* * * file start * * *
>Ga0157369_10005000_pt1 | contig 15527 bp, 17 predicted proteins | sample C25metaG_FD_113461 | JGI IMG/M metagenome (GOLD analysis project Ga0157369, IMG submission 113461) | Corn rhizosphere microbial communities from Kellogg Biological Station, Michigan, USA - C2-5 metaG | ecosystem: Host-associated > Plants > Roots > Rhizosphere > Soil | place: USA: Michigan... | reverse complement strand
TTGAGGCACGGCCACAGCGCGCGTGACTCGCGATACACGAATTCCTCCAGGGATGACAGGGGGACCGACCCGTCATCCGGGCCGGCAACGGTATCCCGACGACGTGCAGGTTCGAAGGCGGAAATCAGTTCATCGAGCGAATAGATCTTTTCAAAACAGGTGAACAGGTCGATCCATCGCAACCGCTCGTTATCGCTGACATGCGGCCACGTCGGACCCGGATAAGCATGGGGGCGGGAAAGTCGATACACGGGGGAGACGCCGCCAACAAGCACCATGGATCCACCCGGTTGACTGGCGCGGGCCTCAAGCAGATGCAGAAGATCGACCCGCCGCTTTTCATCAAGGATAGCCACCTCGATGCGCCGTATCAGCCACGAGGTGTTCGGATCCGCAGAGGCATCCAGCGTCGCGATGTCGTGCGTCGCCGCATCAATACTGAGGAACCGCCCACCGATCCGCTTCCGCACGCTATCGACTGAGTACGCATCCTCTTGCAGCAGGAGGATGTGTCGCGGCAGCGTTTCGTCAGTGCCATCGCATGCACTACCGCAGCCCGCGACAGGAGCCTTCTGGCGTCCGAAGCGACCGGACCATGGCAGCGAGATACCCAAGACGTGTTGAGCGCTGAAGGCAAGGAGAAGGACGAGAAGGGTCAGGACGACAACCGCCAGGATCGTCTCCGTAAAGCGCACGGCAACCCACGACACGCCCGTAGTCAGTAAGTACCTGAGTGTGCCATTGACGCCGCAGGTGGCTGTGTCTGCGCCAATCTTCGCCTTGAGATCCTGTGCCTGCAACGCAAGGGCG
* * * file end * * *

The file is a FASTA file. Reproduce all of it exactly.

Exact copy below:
>Ga0157369_10005000_pt1 | contig 15527 bp, 17 predicted proteins | sample C25metaG_FD_113461 | JGI IMG/M metagenome (GOLD analysis project Ga0157369, IMG submission 113461) | Corn rhizosphere microbial communities from Kellogg Biological Station, Michigan, USA - C2-5 metaG | ecosystem: Host-associated > Plants > Roots > Rhizosphere > Soil | place: USA: Michigan... | reverse complement strand
TTGAGGCACGGCCACAGCGCGCGTGACTCGCGATACACGAATTCCTCCAGGGATGACAGGGGGACCGACCCGTCATCCGGGCCGGCAACGGTATCCCGACGACGTGCAGGTTCGAAGGCGGAAATCAGTTCATCGAGCGAATAGATCTTTTCAAAACAGGTGAACAGGTCGATCCATCGCAACCGCTCGTTATCGCTGACATGCGGCCACGTCGGACCCGGATAAGCATGGGGGCGGGAAAGTCGATACACGGGGGAGACGCCGCCAACAAGCACCATGGATCCACCCGGTTGACTGGCGCGGGCCTCAAGCAGATGCAGAAGATCGACCCGCCGCTTTTCATCAAGGATAGCCACCTCGATGCGCCGTATCAGCCACGAGGTGTTCGGATCCGCAGAGGCATCCAGCGTCGCGATGTCGTGCGTCGCCGCATCAATACTGAGGAACCGCCCACCGATCCGCTTCCGCACGCTATCGACTGAGTACGCATCCTCTTGCAGCAGGAGGATGTGTCGCGGCAGCGTTTCGTCAGTGCCATCGCATGCACTACCGCAGCCCGCGACAGGAGCCTTCTGGCGTCCGAAGCGACCGGACCATGGCAGCGAGATACCCAAGACGTGTTGAGCGCTGAAGGCAAGGAGAAGGACGAGAAGGGTCAGGACGACAACCGCCAGGATCGTCTCCGTAAAGCGCACGGCAACCCACGACACGCCCGTAGTCAGTAAGTACCTGAGTGTGCCATTGACGCCGCAGGTGGCTGTGTCTGCGCCAATCTTCGCCTTGAGATCCTGTGCCTGCAACGCAAGGGCG